Originally Posted by ARoss
I cannot imagine how those things were fabricated over 150 years ago.
When I was in college I bought a copy of a book called "American Fishermen" by Albert Cook Church. It's a small volume but it's a coffee table book of sorts in that it's a big collection of photographs by a man who documented the "golden age" of the fishing schooners of New England and the Canadian maritimes. All the big names are in here--- Bluenose, Gertrude L. Thebaud, Elsie, Elizabeth Howard, Columbia, and so on.
But in addition to his Fishermen's Race photos he also has sections on actually fishing with these schooners and building them. His photos of the boats being built are fascinating. One of them shows a master shipwright literally carving a mast out from a tree using a drawknife and adze. I recall the caption saying that these men did this kind of work totally by eye. Obviously a long-lost art.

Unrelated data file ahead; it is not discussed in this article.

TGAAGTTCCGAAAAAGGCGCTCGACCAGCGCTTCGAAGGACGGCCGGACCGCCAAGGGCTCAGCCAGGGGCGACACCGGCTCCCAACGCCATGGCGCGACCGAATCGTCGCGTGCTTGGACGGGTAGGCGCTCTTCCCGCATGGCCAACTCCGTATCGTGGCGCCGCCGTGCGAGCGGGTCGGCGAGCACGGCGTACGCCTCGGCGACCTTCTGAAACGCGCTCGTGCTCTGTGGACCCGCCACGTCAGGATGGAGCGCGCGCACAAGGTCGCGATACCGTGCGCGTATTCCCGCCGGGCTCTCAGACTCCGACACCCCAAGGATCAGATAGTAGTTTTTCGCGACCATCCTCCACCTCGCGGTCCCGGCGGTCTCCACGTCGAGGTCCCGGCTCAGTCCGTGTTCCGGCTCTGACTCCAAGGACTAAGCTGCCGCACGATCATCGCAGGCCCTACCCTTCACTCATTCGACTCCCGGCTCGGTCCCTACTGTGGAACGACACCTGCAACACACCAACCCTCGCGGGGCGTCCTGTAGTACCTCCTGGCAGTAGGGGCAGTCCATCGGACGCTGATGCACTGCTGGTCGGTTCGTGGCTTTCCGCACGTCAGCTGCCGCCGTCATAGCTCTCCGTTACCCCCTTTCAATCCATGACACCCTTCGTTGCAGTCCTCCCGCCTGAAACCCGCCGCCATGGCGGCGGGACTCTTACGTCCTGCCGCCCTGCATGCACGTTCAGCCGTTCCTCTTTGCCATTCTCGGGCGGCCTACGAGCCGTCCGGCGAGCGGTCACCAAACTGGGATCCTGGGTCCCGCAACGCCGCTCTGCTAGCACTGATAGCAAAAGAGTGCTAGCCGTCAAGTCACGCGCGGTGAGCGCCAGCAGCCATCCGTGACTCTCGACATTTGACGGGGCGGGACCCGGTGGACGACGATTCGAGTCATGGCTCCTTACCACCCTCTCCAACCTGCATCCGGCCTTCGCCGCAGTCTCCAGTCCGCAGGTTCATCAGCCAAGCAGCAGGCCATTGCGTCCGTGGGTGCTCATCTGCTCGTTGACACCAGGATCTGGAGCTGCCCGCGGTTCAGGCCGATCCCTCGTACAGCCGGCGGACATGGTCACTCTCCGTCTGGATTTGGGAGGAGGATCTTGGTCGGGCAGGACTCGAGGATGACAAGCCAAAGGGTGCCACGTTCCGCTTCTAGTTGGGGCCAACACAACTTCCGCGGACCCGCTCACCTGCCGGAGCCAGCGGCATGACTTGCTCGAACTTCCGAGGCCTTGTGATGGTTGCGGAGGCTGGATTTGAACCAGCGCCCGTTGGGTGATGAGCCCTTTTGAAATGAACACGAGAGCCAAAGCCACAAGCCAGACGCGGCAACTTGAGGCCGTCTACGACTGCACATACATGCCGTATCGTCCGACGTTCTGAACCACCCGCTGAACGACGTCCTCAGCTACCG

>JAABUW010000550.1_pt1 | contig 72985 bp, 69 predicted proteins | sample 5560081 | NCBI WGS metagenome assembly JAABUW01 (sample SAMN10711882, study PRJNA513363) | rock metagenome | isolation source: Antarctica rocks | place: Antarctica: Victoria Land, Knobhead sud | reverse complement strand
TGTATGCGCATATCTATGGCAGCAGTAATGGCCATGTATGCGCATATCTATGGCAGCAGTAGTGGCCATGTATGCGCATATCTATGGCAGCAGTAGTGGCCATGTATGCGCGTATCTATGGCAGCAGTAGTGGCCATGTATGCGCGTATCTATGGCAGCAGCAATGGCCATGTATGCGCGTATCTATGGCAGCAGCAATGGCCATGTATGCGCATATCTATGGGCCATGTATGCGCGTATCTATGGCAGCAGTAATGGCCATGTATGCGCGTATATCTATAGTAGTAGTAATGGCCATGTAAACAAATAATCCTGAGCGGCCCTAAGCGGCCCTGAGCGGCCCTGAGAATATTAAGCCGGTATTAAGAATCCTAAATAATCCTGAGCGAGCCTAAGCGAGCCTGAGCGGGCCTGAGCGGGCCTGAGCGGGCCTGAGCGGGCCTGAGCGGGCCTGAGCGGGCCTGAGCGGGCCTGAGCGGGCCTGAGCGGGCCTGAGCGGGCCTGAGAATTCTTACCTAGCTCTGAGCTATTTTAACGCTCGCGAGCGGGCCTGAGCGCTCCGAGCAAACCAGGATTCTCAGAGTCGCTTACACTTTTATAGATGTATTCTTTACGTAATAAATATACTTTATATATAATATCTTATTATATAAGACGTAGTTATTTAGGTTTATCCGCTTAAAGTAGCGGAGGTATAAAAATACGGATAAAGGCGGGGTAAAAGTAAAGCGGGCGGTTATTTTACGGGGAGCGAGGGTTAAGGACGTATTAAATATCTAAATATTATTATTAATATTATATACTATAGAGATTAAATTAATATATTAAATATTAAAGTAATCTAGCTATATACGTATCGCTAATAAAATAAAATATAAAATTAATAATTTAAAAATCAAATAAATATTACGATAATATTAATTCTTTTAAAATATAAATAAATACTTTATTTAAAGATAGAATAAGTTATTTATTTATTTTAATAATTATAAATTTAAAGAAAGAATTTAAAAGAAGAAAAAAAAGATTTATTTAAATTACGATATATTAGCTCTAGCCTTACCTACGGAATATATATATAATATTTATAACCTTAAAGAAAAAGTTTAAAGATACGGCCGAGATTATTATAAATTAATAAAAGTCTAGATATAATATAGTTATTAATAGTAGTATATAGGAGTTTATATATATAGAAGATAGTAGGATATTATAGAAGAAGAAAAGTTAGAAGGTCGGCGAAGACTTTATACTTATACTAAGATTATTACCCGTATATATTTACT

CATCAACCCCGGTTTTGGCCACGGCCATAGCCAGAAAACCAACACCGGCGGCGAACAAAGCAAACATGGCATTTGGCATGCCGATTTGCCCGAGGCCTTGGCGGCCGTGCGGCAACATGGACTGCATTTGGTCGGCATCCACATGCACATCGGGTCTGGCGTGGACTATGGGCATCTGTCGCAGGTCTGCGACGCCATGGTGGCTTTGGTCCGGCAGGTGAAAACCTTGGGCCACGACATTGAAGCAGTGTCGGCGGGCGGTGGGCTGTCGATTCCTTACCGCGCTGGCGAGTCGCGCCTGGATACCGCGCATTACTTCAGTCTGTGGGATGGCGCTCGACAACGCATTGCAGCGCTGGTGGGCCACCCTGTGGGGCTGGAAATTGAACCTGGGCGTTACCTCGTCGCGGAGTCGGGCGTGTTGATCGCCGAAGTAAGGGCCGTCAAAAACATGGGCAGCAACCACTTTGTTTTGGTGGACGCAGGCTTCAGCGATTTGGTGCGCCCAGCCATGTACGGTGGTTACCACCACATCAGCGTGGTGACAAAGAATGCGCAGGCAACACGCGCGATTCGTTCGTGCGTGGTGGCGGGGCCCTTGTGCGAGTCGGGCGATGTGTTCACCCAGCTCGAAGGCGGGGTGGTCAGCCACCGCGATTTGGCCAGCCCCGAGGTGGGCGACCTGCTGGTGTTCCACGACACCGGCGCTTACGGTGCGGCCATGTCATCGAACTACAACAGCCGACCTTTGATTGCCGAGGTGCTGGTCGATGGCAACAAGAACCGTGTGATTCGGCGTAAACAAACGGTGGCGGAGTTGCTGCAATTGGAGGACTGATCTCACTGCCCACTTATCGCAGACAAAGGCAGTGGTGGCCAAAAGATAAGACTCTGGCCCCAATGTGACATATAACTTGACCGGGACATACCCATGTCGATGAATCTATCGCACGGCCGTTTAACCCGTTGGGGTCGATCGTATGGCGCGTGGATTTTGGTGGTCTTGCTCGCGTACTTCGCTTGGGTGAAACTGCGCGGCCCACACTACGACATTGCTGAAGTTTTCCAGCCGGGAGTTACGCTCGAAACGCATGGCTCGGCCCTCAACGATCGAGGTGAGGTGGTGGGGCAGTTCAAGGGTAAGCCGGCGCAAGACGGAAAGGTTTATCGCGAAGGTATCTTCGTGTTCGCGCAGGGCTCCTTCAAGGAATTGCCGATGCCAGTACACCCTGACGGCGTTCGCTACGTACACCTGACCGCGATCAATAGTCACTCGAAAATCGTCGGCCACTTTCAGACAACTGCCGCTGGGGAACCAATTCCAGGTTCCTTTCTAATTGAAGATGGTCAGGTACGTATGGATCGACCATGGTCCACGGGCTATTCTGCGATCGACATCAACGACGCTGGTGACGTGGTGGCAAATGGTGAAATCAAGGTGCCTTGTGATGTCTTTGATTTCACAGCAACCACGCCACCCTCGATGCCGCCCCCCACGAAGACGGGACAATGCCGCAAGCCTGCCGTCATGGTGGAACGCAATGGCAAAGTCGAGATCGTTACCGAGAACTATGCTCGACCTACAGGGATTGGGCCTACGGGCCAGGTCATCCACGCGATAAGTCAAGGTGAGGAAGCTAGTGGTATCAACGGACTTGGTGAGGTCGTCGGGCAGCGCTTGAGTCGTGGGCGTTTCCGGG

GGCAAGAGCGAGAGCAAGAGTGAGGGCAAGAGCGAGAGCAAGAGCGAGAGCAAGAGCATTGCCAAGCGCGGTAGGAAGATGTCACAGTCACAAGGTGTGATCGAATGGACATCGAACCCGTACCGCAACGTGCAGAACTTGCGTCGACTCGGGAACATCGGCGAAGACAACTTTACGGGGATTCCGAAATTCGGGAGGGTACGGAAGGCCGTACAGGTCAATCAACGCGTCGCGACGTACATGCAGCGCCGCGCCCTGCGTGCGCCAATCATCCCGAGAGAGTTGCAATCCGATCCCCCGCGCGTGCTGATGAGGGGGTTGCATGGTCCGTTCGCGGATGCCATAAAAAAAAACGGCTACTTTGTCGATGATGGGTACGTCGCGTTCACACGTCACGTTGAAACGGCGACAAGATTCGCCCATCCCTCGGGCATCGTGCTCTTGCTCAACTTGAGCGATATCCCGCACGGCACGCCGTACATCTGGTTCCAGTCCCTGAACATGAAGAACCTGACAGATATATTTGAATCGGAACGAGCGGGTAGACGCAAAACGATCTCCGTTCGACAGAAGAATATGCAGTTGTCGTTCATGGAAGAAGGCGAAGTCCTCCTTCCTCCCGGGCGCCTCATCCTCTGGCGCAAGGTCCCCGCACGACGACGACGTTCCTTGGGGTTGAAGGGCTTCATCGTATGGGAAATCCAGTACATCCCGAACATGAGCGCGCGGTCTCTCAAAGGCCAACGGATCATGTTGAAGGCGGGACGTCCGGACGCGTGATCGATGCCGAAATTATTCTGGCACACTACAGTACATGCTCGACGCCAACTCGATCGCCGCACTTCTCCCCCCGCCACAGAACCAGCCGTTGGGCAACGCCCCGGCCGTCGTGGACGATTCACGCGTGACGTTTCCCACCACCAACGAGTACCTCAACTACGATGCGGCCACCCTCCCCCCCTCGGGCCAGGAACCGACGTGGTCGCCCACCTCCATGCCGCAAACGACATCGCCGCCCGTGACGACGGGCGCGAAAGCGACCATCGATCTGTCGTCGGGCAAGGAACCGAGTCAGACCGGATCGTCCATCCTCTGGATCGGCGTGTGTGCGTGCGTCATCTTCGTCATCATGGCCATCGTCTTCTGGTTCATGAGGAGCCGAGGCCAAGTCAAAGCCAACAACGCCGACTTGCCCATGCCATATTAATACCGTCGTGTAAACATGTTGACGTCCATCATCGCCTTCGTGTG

My wife and I went out on the Bluenose II a few years ago before it was totally dismantled for a complete rebuild. One of the things I learned from the captain is that the original Bluenose was the first schooner of this kind to have been built from actual plans. All the boats prior to this had been built from drawings but they were more "approximations" than plans. The boat's took shape because the shipwrights of the day had the ability to transfer what was in their mind to what they were doing with the wood.
To this day nobody knows why the Bluenose was so fast. Even her owner/captain didn't know. The Bluenose II was built from the same plans in the same Lunenburg, NS yard by some of the same shipwrights who built the original Bluenose. And even accounting for its axilliary engines and propellers, the Bluenose II, while fast, is not nearly as fast as the original. But nobody has a clue why.
Half model of fishing schooner. Schooner Elizabeth Howard.